“Back in 1993, I had just become a novice-class amateur radio operator, and I was seeking a club. As it turned out, Radio Central was the nearest club. I joined, but I felt like a fish out of water. I was only a novice, and no one would talk to me. After two or three meetings, I said to myself, ‘what am I doing traveling 25 miles to go to a club where no one speaks to me?’
“Ralph Williams was a good friend, and I mentioned to him my feelings and intimated that we should organize a club out here and have our own repeater. That was the can of worms that I opened up! Ralph in his own way simply replied ‘well John, you started a radio station of your own, start a repeater!’ Wow! At that time we started to have Sunday morning meetings with Don [Fisher], Charlie [Burnham], Ralph [Williams] and myself, to discuss this project. I, in turn, made a presentation to the village board and described the advantages of having our own repeater.
To make a very long story short, we got permission about a year later to place our antenna on the Greenport water tower and house our equipment in our own cabinet below. “It took us about one year to get together all the necessary equipment to put together a repeater. During this time Ralph Williams obtained a clear channel from TSARC. Eureka! We had all the legal material to go on the air. 440.050, up 5.0, pl 107.2.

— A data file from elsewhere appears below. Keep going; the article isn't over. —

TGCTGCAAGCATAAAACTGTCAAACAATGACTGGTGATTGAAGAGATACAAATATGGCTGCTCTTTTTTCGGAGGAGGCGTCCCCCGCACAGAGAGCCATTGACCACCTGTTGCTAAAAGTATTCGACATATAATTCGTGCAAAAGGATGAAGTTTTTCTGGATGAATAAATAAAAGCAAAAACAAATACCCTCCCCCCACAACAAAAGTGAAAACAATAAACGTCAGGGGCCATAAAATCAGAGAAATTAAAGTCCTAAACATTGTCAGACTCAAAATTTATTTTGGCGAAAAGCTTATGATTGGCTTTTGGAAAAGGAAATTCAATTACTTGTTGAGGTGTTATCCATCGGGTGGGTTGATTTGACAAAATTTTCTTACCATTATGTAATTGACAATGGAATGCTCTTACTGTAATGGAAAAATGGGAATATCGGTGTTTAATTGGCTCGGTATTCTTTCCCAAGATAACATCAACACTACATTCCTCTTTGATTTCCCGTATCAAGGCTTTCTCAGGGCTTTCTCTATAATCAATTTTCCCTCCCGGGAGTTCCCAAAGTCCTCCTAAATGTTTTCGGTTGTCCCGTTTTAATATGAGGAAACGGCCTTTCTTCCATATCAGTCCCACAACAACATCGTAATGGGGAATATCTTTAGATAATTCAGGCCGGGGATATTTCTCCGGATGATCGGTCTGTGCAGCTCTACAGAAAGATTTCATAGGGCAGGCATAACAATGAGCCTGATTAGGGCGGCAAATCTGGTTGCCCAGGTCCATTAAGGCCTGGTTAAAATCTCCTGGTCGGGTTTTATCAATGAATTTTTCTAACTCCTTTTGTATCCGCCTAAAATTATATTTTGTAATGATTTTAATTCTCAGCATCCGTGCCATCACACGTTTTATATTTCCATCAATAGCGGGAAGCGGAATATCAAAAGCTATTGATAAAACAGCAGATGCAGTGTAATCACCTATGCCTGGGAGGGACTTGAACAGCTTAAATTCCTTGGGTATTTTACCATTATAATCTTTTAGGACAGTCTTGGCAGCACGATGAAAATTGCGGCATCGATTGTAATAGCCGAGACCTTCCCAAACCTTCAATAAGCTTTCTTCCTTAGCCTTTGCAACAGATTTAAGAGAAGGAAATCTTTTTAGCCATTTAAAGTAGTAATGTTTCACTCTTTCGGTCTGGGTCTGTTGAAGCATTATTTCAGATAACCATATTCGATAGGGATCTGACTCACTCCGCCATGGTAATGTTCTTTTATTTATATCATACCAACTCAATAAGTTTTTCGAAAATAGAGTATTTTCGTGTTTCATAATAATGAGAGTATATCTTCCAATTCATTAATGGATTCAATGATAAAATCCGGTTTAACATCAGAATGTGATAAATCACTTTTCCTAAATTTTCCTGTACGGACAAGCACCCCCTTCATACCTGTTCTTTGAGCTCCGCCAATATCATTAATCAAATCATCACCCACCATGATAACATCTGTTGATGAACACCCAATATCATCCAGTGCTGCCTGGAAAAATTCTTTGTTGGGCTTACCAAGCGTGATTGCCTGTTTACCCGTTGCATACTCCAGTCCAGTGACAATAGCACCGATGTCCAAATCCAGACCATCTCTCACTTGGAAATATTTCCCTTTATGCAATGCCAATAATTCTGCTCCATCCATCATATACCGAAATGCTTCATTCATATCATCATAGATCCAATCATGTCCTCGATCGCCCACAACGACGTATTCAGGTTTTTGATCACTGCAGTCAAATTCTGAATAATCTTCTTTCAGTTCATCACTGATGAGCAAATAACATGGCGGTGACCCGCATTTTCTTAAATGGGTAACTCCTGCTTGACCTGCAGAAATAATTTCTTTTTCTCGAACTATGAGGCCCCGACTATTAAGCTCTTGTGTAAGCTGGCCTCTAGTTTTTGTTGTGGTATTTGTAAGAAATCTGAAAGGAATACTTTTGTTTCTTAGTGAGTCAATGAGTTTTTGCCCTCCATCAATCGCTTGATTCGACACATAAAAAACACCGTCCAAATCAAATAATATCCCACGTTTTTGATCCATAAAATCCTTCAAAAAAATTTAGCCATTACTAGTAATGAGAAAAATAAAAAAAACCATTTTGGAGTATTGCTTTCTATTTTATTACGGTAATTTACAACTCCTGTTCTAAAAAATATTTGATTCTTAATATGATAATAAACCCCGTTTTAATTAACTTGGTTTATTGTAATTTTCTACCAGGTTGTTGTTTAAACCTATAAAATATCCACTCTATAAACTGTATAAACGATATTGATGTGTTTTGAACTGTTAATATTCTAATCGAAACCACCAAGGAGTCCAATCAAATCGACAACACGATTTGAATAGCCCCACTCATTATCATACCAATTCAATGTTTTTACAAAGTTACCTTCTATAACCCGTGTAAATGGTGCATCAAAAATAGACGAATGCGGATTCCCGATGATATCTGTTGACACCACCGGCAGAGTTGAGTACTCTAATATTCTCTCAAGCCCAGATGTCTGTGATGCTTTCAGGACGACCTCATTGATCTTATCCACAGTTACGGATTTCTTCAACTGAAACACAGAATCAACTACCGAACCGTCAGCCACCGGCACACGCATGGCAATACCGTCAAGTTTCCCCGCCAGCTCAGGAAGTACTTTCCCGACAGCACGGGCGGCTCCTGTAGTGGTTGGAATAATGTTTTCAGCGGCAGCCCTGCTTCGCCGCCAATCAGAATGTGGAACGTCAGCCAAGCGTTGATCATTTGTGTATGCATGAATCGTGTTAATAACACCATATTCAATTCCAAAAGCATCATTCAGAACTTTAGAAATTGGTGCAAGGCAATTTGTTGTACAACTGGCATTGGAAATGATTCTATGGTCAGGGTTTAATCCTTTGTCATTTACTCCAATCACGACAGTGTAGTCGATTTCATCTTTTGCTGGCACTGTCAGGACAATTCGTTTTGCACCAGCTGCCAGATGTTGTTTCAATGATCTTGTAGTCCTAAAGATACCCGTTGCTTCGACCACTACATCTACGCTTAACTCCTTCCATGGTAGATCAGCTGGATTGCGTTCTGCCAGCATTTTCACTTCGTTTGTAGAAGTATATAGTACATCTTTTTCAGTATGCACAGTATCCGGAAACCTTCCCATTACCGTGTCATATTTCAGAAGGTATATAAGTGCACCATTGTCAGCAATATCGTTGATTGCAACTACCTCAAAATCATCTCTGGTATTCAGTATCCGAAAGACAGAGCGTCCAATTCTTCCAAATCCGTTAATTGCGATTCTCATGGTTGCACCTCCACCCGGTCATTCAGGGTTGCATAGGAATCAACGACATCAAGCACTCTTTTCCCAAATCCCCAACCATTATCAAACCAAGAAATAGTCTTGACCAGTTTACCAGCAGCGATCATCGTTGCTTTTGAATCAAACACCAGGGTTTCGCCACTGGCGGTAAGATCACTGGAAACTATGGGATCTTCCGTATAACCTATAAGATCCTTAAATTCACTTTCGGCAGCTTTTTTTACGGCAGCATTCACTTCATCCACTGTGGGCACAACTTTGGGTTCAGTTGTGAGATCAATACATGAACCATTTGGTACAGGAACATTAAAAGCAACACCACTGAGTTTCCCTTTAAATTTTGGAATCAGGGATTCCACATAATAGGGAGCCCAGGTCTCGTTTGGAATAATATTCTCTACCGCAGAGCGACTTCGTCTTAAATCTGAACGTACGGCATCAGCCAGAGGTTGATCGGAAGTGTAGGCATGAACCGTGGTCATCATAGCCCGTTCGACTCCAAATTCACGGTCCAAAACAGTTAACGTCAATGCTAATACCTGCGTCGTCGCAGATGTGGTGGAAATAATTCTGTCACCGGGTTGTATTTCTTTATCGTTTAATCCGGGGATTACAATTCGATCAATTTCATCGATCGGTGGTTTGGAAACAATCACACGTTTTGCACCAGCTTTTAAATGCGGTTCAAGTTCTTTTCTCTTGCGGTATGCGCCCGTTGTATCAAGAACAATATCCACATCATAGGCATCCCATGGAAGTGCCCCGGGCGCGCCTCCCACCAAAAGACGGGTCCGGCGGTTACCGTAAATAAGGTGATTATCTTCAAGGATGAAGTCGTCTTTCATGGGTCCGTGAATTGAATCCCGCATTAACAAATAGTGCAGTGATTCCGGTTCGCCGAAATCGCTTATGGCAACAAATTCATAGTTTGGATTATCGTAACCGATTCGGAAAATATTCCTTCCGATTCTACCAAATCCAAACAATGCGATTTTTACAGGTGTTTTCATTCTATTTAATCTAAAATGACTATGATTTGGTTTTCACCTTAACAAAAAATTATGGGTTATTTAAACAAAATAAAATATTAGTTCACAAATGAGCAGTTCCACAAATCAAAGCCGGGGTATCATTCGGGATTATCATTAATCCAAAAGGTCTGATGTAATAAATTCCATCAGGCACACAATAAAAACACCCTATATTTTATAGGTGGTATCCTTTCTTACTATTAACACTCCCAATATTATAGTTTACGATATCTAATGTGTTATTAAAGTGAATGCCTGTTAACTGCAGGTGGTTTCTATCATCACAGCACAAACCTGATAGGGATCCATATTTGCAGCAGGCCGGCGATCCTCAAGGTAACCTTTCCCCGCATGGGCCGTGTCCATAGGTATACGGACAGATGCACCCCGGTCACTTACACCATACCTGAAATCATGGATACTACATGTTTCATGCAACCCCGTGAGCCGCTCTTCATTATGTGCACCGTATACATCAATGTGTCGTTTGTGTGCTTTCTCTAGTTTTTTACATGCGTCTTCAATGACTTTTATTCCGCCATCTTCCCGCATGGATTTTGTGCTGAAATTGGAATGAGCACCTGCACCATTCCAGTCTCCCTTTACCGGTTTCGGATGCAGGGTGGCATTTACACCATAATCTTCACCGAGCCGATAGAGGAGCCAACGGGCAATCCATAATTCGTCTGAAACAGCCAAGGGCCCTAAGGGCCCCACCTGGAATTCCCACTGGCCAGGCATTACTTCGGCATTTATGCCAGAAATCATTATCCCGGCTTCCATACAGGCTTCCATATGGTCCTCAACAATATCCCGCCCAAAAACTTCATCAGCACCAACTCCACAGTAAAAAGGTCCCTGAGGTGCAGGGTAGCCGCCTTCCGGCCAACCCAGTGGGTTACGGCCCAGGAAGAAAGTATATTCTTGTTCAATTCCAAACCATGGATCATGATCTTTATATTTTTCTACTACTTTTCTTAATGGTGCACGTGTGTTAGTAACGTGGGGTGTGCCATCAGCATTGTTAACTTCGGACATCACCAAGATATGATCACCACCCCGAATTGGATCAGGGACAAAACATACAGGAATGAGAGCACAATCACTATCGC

“At that time Ralph Williams was the trustee and the repeater call was N3VT. Later it was changed to W2AMC. N3VT was the first call we used since Ralph was the trustee of the repeater. We put in for a club call and we got KB2UID (I think). or something like that. The FCC required the club to have a call before they would issue a vanity call to us. We all got together and decided on a vanity call that would bring back memories of an old member of the first radio club in the area (Custer Radio Club).
“We had to choose between W2AMC, W2KOA, and W2ZML. The executive board decided that we should file for W2AMC which we were granted. Charlie Burnham subsequently filed to obtain the call letters W2KOA for our EOC at Southold P.D. As a result we were able to keep two of our old Greenport call signs alive and well on the east end. “W2AMC was Ray Bishop, who lived on Knapp Place in Greenport. He had a son, Ray Jr, but he passed away very young in his 50’s. His call was K2ADC. Ray ran a boatyard in Greenport, right near his home on Knapp Place and was a very active amateur on the 160 meter band along with W2KOA and W2ZML.
“Again, I stuck my neck out and thought that we should have a club. Don secured the library in Southold, I wrote up a release to the print and radio media, and we had our first meeting at the library. As I recall, we had about 5 or 6 hams that showed up besides the original four. We were on our way! If I recall, Dr. Ralph Grover, Stan Rubinstein, Brian Pillai, and Howard Malone were the first at the meeting.
“Ralph Grover became our first President. Then came the order to spell out the constitution and regulations which I believe Stan Rubinstein had a part in. Then came the PARC logo which was conceived by Penny Burnham.
“Baby, have we come a long way!